Background Adoptive transfer of chimeric antigen receptor (CAR)-modified T cells has emerged as a promising treatment modality for a broad range of cancers highlighted by the approval of Kymriah™ and Yescarta™ for the treatment of B cell malignancies. However, lack of control of CAR T cell function and consequent excessive inflammation in patients can result in severe side effects especially when targeting tumor-associated rather than tumor-specific antigens. Thus, temporal and tunable control of CAR activity is of major importance for the clinical translation of innovative CAR designs. While the activation of suicide switches results in the apoptotic elimination of the transferred cells, other strategies, e.g. anti-tag CARs or small molecule-gated CARs, enable the reversible control of CAR-mediated function at the protein level but are restricted to a particular CAR design. Focusing on the control of expression rather than CAR signaling, transcriptional regulators represent a versatile tool facilitating a wide range of CAR T cell applications.
Materials and Methods To maintain control over the infused CAR T cell product and mitigate risks for the patient, we describe here the development of an inducible switch system for the transcriptional regulation of transgene expression in primary, human T cells. Chemically regulated synthetic transcription factors composed of a zinc finger DNA-binding domain, an inducible control domain and a transcription activation domain were designed, screened for functionality, and evaluated in T cells regarding their potential to control CAR expression both in vitro and in vivo.
Results By screening, we identified a synthetic transcription factor, which shows high transcriptional output in T cells in the presence of a clinically relevant inducer drug and absence of background activity in the non-induced state. Using this system we were able to control the expression of a CAR recognizing the CD20 antigen present on B cells and B cell leukemic blasts. The addition of the inducer drug resulted in rapid expression of the anti-CD20 CAR on the T cell surface. Moreover, inducible anti-CD20 CAR T cells executed cytolytic activity against CD20 positive target cells and secreted cytokines upon stimulation in vitro. Effectivity in co-cultures was thereby comparable to T cells expressing the anti-CD20 CAR under a conventional constitutive promoter. Furthermore, we could fine-tune CAR activity by titrating the inducer concentration. By defining the time-point of induction, modulation of the onset of therapy was achieved. Upon inducer drug discontinuation, inducible CD20 CAR T cells lost CAR expression and concurrently all CAR-related functions, indicating that the ‘on’ and ‘off’ status can be tightly controlled by the administration of the drug. After pausing of CAR T cell-mediated activity, we could re-induce CAR expression suggesting complete reversibility of effector function. Finally, we were able to show that inducible CD20 CAR T cells mediate a significant, strictly inducer-dependent antitumor activity in a well-established mouse model of B cell lymphoma.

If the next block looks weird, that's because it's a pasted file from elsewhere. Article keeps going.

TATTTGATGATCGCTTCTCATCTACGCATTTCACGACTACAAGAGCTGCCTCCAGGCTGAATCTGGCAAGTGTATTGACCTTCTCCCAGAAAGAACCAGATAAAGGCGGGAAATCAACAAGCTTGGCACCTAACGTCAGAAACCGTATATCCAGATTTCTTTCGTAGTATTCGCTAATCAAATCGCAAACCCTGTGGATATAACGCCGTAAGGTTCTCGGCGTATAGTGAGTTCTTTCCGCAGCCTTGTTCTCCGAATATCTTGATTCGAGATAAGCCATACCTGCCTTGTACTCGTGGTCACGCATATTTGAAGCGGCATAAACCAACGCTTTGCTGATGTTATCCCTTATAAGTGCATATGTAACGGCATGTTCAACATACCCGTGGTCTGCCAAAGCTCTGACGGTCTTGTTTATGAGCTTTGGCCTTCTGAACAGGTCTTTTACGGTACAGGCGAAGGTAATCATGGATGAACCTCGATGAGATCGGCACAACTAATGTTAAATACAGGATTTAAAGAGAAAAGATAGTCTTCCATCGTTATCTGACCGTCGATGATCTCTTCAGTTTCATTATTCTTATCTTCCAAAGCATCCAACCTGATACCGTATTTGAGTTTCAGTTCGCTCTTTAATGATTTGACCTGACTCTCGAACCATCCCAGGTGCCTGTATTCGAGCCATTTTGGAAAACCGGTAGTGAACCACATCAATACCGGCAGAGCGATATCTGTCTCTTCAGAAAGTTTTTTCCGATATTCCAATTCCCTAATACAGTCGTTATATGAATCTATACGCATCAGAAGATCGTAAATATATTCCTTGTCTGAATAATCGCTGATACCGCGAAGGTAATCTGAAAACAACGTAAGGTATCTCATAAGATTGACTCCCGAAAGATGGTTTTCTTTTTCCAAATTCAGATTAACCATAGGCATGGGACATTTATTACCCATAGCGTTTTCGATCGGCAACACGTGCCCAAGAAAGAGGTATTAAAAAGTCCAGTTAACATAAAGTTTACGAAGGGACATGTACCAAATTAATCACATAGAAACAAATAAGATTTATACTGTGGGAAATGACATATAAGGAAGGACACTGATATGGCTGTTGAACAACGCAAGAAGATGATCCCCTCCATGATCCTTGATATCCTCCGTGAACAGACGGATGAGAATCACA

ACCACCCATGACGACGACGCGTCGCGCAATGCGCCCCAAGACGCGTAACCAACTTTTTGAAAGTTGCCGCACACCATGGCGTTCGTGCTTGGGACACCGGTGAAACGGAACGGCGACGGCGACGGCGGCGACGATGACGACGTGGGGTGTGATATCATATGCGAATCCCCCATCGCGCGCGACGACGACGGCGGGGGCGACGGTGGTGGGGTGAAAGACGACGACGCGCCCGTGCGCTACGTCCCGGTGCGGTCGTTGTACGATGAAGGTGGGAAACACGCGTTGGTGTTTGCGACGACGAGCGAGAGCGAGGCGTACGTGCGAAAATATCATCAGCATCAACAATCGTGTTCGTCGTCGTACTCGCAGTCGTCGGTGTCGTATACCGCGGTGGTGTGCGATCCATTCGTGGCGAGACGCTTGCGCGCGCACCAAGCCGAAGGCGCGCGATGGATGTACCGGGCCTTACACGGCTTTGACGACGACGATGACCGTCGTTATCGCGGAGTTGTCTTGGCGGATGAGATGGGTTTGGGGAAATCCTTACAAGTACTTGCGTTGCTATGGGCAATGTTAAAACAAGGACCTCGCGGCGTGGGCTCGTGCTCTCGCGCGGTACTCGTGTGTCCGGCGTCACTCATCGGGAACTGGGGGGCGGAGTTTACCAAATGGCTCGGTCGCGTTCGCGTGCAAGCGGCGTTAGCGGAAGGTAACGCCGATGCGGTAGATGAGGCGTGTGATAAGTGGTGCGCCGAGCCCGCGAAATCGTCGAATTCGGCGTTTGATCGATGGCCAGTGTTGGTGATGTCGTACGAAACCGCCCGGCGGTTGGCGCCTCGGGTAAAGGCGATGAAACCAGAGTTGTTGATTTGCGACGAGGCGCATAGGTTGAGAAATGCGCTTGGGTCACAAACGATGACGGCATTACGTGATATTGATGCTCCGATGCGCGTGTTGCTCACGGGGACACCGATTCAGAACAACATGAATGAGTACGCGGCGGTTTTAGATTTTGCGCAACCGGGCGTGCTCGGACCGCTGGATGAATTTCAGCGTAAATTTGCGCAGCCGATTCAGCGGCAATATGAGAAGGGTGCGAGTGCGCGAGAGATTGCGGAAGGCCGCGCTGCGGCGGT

Conclusions The zinc-finger-based transcriptional control system investigated in this study provides small molecule-inducible control over a therapeutically relevant anti-CD20 CAR in primary T cells in a time- and dose-dependent manner. The tight regulation of CAR expression will pave the way for safer cellular therapies.
Disclosure Information B. Kotter: A. Employment (full or part-time); Significant; Miltenyi Biotec B.V. & Co. KG. N. Werchau: A. Employment (full or part-time); Significant; Miltenyi Biotec B.V. & Co. KG. W. Krueger: A. Employment (full or part-time); Significant; Lentigen Technology Inc. A. Roy: A. Employment (full or part-time); Significant; Lentigen Technology Inc. J. Mittelstaet: A. Employment (full or part-time); Significant; Miltenyi Biotec B.V. & Co. KG. A. Kaiser: A. Employment (full or part-time); Significant; Miltenyi Biotec B.V. & Co. KG.
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